Cross-sector cooperation key to eliminating microplastics in the marine environment

9 December 2015

Cross-sector cooperation key to eliminating microplastics in the marine environment

Small fragments of plastic are so prevalent in the North East Atlantic that it is now critical that sectors come together to tackle the problem at source if further damage to the marine environment is to be limited.

Microplastics are now found in all the world's major oceans as well as in the guts of most marine species, including the seafood we eat. Due to the nature of microplastics, removal of the particles from the sea is not feasible. However, hope lies in the identification and elimination of some of the major inputs of plastic waste long before it reaches the oceans. This challenge is set to be the subject of a policy conference, organised by the OSPAR Commission1 and supported by the Ministry of Infrastructure and the Environment of the Netherlands, taking place this week.

Industry representatives will meet with key policy makers, NGOs and experts to discuss potential measures to reduce microplastic emissions from sources as diverse as paints, abrasive cleaning agents, clothing and tyres. The conference will identify and prioritise concrete measures to stem the flow of microplastics from land-based sources that end up in the marine environment.

Results from the conference will help to develop common policies that can be implemented by the 15 governments which are signatories to the OSPAR Convention together with the EU.1&2 This will further OSPAR’s ultimate objective to ‘substantially reduce marine litter in the North East Atlantic to levels where properties and quantities of marine litter do not cause harm to the coastal and marine environment’3.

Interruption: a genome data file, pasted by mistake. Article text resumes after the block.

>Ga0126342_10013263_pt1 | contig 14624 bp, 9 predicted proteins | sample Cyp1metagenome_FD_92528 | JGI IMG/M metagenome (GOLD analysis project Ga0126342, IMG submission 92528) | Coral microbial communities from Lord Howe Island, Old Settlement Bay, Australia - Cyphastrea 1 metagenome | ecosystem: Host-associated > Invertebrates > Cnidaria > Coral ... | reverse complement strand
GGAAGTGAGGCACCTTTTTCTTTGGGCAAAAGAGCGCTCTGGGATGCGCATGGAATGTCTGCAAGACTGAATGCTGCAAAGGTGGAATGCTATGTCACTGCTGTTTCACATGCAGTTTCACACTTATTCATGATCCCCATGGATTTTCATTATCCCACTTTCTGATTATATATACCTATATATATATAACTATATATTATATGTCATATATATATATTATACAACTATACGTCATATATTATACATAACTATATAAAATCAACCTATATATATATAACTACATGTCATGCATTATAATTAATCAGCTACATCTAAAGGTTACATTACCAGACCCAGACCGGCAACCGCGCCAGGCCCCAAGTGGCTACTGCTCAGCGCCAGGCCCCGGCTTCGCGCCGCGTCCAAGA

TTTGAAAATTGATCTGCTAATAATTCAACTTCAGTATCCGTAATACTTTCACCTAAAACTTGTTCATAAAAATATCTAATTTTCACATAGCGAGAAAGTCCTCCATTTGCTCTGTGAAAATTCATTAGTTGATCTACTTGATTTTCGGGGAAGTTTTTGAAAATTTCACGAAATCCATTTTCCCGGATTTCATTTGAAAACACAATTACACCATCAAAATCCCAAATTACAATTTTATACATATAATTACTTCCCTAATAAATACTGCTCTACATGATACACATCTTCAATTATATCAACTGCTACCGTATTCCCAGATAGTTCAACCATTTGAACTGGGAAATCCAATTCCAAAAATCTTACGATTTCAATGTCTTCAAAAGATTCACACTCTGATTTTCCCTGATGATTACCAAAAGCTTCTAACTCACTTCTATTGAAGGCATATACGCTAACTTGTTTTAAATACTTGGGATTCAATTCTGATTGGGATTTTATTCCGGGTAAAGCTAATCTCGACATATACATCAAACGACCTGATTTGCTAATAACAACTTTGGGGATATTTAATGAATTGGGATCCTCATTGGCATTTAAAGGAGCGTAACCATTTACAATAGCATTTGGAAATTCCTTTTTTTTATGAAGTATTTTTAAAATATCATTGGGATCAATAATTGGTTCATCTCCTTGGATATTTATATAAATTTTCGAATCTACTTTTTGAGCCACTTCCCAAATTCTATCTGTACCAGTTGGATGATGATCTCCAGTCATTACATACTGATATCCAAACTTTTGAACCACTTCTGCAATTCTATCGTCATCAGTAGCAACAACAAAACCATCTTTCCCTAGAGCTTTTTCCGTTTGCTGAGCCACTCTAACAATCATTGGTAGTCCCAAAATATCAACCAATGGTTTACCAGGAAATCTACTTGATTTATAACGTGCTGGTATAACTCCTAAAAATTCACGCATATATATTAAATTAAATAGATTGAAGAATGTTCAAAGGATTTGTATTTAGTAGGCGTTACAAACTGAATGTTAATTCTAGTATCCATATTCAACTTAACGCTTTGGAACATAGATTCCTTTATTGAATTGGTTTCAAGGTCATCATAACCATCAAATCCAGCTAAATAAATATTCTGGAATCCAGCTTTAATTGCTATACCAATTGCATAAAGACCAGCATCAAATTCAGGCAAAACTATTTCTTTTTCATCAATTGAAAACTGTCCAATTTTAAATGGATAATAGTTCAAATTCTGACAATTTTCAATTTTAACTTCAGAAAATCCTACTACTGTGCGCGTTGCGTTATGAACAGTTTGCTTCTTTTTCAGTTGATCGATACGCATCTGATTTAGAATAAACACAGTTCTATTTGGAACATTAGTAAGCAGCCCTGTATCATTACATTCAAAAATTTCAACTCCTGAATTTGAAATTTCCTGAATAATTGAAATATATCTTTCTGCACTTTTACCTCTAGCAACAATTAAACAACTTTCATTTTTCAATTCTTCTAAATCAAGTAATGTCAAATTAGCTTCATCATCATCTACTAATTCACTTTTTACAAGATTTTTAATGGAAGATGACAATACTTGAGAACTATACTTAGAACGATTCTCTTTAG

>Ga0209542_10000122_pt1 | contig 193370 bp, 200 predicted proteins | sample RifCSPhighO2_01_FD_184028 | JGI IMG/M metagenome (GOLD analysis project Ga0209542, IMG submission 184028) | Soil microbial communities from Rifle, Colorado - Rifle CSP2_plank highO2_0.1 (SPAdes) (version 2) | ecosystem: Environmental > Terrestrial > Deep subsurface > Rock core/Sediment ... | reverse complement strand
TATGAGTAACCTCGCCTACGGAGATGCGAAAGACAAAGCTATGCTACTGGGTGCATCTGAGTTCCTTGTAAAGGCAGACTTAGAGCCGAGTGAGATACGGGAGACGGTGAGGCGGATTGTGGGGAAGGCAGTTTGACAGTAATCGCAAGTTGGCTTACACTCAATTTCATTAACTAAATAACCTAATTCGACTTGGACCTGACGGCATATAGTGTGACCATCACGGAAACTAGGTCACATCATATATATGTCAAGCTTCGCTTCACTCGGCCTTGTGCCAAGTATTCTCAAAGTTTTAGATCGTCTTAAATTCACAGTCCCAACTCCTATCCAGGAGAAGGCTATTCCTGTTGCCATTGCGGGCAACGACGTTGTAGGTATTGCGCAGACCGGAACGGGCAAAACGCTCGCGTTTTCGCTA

IMAGE: Oceans Watch

Note for editors

1. The OSPAR Commission was set up by the 1992 OSPAR Convention for the Protection of the Marine Environment of the North-East Atlantic, which unified and updated the 1972 Oslo and 1974 Paris Conventions. It brings together the governments of Belgium, Denmark, Finland, France, Germany, Iceland, Ireland, Luxembourg, the Netherlands, Norway, Portugal, Spain, Sweden, Switzerland and the United Kingdom, together with the European Union.

2. More than 30 international non-governmental organisations are involved in OSPAR as official Observers. They represent a broad range of interests and expertise related to the marine environment and the uses of marine resources. Many contribute information, insights and standpoints. This is much appreciated feedback from civil society and the economy. The OSPAR Commission greatly values these partnerships that help inform its decisions and other results. (See full list at

3. OSPAR’s Regional Action Plan on Marine Litter ( focuses on the development of regionally coordinated reduction/operational targets for specific sources and items of marine litter along with monitoring and assessment and strengthening cooperation with other relevant regional and international organisations and industry.

4. Microplastics are small plastic particles in the environment that are generally between 1 and 5 mm (0.039 and 0.197 in) although some are invisible to the human eye. Microplastics are mainly composed of six polymers: polyethylene, polypropylene and expanded polystyrene, which are more likely to float, and polyvinyl chloride, nylons and polyethylene terephthalate (PET), which are more likely to sink. Microplastic sources include industrial products such as paints, abrasive cleaning agents and tyres, and personal care products such as toothpaste and skin cleaners, as well as fragmentation of larger plastics dumped into the oceans.

5. After entering the ocean, microplastics can be distributed globally with especially high concentrations in ocean gyres, but also close to population centres and shipping routes. Microplastics have been found on beaches, in surface waters, seabed sediments and in a wide variety of marine life. Plastics tend to absorb and concentrate contaminants from surrounding seawater and can also contain a high proportion of additive chemicals incorporated during manufacture.